Contrary to the popular impression that we are living in extraordinarily violent times, rates of violence at all scales have been in decline over the course of history. Steven Pinker will explore how this decline could have happened despite the existence of a constant human nature. Steven Pinker is an experimental psychologist and one of the world’s foremost writers on language, mind, and human nature.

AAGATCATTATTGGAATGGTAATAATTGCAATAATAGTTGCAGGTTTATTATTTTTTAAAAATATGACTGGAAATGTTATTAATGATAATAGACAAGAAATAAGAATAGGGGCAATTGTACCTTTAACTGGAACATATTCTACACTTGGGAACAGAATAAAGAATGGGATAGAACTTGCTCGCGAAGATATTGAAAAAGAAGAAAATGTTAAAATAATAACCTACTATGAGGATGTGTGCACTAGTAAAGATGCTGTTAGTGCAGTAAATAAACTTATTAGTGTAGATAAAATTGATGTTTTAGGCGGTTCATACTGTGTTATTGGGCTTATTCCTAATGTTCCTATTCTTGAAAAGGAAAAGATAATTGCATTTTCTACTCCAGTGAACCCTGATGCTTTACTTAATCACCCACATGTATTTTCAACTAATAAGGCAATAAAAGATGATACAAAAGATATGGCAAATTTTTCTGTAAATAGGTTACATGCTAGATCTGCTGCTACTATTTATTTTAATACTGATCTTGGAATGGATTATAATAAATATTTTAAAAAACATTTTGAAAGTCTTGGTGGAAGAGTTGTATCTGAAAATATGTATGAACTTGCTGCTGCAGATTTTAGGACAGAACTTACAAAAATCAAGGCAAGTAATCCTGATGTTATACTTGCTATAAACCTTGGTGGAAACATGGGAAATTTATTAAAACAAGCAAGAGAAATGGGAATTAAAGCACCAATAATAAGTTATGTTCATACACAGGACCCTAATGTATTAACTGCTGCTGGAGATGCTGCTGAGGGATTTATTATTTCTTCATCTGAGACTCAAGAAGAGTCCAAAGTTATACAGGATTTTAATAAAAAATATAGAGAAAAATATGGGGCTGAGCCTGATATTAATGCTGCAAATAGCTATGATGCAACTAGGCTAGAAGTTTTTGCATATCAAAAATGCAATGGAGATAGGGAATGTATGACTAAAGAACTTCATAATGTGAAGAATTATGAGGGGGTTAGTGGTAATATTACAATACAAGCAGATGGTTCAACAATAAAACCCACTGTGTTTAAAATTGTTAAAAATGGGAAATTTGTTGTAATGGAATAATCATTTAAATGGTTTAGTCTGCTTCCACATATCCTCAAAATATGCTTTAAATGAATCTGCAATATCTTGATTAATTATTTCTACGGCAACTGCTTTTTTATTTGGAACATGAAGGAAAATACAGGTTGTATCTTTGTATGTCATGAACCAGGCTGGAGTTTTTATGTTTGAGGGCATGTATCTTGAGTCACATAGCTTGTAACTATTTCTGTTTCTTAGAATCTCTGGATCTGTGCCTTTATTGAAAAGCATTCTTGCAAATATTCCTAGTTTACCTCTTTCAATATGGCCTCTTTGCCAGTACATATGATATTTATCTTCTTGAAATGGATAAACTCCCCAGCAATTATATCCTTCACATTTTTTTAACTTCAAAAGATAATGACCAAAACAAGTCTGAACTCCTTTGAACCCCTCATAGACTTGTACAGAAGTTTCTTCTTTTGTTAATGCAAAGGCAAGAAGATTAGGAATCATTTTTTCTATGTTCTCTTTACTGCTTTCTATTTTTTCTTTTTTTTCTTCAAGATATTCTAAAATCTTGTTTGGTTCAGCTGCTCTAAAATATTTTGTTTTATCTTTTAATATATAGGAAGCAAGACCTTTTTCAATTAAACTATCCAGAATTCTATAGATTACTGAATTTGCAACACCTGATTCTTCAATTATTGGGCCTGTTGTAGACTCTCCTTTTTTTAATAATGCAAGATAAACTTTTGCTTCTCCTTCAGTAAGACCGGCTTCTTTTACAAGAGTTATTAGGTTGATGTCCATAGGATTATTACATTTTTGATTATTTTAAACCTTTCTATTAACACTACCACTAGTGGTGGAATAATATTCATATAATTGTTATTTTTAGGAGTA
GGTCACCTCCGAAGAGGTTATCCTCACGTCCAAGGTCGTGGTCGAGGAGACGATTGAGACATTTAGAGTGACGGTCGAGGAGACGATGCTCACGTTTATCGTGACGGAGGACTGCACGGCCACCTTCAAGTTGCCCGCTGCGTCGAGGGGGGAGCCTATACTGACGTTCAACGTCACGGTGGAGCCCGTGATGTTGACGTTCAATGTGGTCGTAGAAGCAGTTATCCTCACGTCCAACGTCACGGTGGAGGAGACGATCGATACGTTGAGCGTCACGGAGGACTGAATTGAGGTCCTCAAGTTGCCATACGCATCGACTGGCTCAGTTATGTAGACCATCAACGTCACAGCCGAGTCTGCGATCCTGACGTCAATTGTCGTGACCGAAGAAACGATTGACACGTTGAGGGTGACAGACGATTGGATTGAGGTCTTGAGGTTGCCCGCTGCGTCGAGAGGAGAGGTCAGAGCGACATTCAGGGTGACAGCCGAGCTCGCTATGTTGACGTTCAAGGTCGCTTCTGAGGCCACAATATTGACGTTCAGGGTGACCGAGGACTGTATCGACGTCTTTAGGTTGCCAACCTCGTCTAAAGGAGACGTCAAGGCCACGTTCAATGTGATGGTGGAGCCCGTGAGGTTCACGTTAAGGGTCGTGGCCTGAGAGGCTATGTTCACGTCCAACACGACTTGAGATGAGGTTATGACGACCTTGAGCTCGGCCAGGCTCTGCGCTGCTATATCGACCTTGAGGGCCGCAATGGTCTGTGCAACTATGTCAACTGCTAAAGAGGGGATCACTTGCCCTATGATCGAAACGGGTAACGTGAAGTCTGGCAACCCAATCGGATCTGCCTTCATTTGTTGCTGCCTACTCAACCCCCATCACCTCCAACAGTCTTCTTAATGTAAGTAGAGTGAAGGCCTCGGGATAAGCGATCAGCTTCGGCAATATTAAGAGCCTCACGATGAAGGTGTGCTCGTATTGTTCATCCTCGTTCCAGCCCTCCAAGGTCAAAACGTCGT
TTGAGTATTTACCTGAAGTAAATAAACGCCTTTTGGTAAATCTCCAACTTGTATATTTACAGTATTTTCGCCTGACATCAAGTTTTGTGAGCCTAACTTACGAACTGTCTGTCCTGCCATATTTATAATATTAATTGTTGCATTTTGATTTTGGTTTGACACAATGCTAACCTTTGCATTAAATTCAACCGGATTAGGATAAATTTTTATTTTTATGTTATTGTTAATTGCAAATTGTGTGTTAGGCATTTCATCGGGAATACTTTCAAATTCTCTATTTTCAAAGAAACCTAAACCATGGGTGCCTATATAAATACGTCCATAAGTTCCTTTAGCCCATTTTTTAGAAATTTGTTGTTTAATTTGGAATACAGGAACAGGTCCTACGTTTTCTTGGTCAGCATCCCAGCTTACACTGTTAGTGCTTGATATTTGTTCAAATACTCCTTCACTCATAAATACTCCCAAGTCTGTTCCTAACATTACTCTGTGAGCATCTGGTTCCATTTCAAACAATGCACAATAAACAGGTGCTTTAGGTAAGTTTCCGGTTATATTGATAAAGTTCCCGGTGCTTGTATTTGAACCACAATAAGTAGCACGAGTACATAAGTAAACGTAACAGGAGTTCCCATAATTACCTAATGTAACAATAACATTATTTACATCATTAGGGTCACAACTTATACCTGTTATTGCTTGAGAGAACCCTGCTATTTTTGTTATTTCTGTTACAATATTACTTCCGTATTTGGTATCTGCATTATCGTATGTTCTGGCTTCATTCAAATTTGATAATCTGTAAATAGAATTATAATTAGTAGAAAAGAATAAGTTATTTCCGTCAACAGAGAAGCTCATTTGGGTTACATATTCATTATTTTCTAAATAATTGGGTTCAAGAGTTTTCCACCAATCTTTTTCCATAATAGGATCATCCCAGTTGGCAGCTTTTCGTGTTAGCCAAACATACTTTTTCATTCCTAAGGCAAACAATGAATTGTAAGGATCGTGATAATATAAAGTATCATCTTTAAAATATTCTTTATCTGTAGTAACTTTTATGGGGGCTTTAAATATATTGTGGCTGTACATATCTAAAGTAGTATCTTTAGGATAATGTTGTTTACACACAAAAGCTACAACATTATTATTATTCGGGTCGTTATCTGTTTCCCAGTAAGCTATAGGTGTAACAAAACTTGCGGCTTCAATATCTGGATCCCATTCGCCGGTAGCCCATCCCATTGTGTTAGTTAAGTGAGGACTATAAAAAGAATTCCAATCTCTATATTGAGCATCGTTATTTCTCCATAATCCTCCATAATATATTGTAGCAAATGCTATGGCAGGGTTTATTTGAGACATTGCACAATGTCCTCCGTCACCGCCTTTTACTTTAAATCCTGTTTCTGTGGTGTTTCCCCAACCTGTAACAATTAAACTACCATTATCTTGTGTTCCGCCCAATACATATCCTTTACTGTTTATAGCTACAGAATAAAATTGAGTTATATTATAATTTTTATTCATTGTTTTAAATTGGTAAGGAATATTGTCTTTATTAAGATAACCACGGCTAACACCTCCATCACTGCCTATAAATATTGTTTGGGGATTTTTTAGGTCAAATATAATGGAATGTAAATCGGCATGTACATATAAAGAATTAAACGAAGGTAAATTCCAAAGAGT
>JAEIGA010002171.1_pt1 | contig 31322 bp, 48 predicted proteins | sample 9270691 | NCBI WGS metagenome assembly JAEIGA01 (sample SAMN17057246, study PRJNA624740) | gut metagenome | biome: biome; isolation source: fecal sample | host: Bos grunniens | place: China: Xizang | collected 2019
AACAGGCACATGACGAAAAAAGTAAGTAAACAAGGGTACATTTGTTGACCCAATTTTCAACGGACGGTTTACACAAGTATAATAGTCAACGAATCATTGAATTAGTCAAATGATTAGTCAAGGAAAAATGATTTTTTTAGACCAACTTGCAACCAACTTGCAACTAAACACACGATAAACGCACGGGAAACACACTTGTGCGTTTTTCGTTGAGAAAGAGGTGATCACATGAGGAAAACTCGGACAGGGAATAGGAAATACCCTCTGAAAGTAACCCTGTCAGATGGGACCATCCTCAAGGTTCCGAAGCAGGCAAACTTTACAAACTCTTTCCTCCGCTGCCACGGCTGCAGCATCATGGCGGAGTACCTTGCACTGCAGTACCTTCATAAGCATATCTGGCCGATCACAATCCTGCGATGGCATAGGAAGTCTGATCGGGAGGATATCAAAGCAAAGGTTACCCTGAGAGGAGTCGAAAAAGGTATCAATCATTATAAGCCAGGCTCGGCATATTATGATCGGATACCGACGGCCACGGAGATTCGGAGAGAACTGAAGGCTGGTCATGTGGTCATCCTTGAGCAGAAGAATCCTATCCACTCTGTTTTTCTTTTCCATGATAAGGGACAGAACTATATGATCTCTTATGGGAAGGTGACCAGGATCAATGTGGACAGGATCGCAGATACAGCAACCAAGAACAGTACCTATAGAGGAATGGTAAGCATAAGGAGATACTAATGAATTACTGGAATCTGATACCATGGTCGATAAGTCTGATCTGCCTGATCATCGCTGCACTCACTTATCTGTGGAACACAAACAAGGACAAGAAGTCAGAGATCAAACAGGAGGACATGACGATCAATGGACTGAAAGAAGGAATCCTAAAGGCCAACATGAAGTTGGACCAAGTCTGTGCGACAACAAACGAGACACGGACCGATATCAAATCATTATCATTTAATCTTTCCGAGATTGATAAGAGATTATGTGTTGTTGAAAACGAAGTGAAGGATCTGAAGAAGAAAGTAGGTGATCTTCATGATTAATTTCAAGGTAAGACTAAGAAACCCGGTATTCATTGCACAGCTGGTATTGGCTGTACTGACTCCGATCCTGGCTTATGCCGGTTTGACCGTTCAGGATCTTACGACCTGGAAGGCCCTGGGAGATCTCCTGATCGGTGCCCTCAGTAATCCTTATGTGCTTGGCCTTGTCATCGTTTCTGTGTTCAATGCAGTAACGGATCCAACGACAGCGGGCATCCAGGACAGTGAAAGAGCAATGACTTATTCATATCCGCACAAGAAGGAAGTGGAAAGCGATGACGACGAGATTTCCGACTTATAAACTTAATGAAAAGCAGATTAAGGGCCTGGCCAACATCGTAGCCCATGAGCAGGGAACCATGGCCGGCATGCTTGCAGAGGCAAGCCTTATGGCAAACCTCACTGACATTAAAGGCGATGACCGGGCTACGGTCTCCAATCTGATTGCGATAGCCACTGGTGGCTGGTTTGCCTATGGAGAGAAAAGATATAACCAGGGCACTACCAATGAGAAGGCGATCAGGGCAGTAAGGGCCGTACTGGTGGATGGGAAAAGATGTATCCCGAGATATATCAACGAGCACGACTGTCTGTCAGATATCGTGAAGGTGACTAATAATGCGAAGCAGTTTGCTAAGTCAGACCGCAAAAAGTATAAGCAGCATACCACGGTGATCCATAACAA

Currently Johnstone Family Professor of Psychology at Harvard University, Pinker has also taught at Stanford and MIT. His research on visual cognition and the psychology of language has won prizes from the National Academy of Sciences, the Royal Institution of Great Britain, the Cognitive Neuroscience Society, and the American Psychological Association. He has also received eight honorary doctorates, several teaching awards at MIT and Harvard, and numerous prizes for his books The Language Instinct, How the Mind Works, The Blank Slate, and The Better Angels of Our Nature. He is Chair of the Usage Panel of the American Heritage Dictionary, and often writes for The New York Times, Time, and The New Republic. He has been named Humanist of the Year, Prospect magazine’s “The World’s Top 100 Public Intellectuals,” Foreign Policy’s “100 Global Thinkers,” and Time magazine’s “The 100 Most Influential People in the World Today.”